Arise, Sir Lewis! F1’s seven-time champion became the fourth driver in the sport’s history to be awarded a knighthood but is the first to receive the honour while still racing.


Covid-permitting, Formula 1 is set to embark on the longest season in the sport’s 71-year history with 23 races scheduled across five continents from Bahrain at the end of March to Abu Dhabi in mid-December.


Or, maybe not, as to quote Lando Norris: “We’re not a midfield pack anymore – there are a lot of teams involved.” With the whole field seemingly condensing from front to back in the final year of the current rules era, the pecking order behind Mercedes and Red Bull is almost guaranteed to change from race to race this year.

N is for… NEW NAMES

Not only are there three rookies on the grid this season but there is one completely new team name on the Formula 1 grid… that of Alpine after Renault’s big rebrand.


Practice running is rather easier to explain this year – all three sessions run to 60 minutes. Practice One and Two sessions come in line with Saturday’s Practice Three and, while we’ve lost 60 minutes of Friday running, the flip side is expected to be that the opening day’s action is rather busier than before.

P is for… POWER

With an engine freeze on the way next year, manufactures will be desperate to eek out every bit of power unit performance this year – and it could have a major say on the title battle. Honda, in particular, would love to find enough power to help Red Bull challenge Mercedes.

Q is for… (Sprint) QUALIFYING

They’re not officially ratified yet, but the expectation is that three Grand Prix weekends this year – Silverstone, Monza and Interlagos – will be the test bed for short races on a Saturday that decide the grid for the Sunday. Introducing Sprint Qualifying.

R is for… RED BULL

Is this the season Red Bull, F1’s last champions before Mercedes, finally launch a title bid? It feels more likely this year than any since 2013.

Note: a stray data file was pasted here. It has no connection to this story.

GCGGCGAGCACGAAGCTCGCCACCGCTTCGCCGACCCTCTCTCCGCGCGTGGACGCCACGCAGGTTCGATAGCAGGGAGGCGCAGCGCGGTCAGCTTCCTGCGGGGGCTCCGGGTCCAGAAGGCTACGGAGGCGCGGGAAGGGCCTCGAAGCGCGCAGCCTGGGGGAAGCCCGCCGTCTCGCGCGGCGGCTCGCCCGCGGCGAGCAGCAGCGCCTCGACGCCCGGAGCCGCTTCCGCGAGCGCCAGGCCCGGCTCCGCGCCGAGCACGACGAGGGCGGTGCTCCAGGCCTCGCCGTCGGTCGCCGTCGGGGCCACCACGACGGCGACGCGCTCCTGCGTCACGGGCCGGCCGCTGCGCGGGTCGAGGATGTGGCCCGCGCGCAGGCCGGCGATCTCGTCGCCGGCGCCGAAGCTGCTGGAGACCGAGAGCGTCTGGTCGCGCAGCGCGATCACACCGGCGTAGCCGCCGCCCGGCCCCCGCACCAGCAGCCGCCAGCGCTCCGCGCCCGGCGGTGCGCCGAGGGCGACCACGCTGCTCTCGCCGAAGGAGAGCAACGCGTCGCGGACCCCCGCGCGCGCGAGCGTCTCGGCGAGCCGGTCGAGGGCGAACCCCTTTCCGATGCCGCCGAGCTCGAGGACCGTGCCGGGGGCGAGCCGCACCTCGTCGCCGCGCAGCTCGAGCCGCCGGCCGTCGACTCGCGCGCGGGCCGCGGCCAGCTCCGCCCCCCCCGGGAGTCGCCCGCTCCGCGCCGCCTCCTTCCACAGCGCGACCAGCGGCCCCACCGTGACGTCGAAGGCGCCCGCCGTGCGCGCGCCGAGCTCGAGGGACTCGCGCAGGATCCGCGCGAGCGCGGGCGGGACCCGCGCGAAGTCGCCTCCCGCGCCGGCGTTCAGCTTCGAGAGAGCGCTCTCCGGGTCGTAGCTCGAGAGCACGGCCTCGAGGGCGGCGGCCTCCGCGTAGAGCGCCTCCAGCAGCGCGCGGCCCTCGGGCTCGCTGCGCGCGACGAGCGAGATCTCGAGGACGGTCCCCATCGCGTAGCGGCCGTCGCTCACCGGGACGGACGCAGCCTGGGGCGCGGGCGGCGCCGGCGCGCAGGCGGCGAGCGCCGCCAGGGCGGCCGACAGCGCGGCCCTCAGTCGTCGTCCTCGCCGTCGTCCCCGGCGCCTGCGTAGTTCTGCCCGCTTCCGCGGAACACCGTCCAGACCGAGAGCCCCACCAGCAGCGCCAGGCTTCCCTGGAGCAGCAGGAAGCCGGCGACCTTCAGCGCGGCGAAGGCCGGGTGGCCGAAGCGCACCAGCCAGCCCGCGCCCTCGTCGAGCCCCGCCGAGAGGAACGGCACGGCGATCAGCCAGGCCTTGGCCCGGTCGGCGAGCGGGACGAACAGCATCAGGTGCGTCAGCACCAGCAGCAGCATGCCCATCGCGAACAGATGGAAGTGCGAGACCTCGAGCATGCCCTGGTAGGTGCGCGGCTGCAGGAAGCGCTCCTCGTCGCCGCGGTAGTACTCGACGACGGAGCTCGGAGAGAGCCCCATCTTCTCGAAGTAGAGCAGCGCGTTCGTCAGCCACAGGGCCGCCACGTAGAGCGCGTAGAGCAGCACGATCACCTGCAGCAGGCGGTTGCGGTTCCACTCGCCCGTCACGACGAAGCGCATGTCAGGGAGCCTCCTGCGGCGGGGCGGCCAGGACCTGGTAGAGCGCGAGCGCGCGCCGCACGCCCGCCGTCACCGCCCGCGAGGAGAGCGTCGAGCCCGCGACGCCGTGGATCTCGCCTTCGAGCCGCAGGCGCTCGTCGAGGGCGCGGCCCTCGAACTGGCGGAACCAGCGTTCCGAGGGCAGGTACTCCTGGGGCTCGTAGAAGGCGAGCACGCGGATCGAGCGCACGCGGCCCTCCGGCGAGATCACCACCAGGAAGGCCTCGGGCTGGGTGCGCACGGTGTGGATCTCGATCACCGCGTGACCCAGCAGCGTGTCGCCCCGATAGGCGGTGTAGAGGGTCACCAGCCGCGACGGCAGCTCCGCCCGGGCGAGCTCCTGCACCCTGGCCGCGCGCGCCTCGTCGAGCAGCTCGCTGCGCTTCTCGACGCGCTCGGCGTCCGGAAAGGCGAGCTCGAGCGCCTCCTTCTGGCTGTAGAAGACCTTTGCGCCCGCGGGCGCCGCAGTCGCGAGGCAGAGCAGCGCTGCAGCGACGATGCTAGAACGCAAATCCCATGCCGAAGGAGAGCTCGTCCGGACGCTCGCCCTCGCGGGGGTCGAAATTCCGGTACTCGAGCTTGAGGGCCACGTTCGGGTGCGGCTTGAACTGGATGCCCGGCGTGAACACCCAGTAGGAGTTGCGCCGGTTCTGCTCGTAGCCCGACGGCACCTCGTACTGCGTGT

Nine years after his father Michael’s final grand prix, 22-year-old Mick becomes the third different Schumacher to race at the top level. Symbolically, he is also using his dad’s ‘MSC’ timesheet designation. Long-term expectations will inevitably be high but last year’s F2 champion, who has tended to show his best form in the second year of a category, faces a learning season at Haas towards the back of the field alongside fellow rookie Nikita Mazepin.


Be it Ricciardo vs Norris, Verstappen vs Perez or Leclerc vs Sainz, there are seven new team-mate pairings on the grid for 2021 and fascinating match-ups whichever way you look.

U is for… UPSETS

There were a staggering 13 different podium sitters last year – along with a shock win for Pierre Gasly and a shock pole position for Lance Stroll. There should be plenty more surprises this year, with the grid closing up.


Still only 23 but incredibly already into his seventh season of F1, is this the season that Max Verstappen finally has the car to challenge for the world title? The watching world holds its breath.

W is for… WILLIAMS

After three consecutive seasons at the bottom of the standings, it is vital that Williams – under new ownership, of course – start to fight their way back towards the midfield in 2021.

X is for… XTRA FEEDS

Sky F1 subscriber? Don’t forget you can access extra driver on-boards, live timings, driver tracker and the pit lane feed via the Sky Sports App and your Sky Q/HD box during track sessions in the season.

Y is for… YUKI

Japan have provided some popular and talented drivers to the F1 grid over the years but could Yuki Tsunoda be the one to enjoy the most success? A three-time winner in his sole season of F2, the 20-year-old becomes the first driver born in the 21st century to race at the top level. In what could be a very quick AlphaTauri car, Tsunoda is going to be fast and definitely one to watch.


If Max Verstappen is in title contention into September, then expect the Netherlands to be rocking as the revamped Zandvoort on the North Sea coast finally makes its F1 return after a three-decade absence.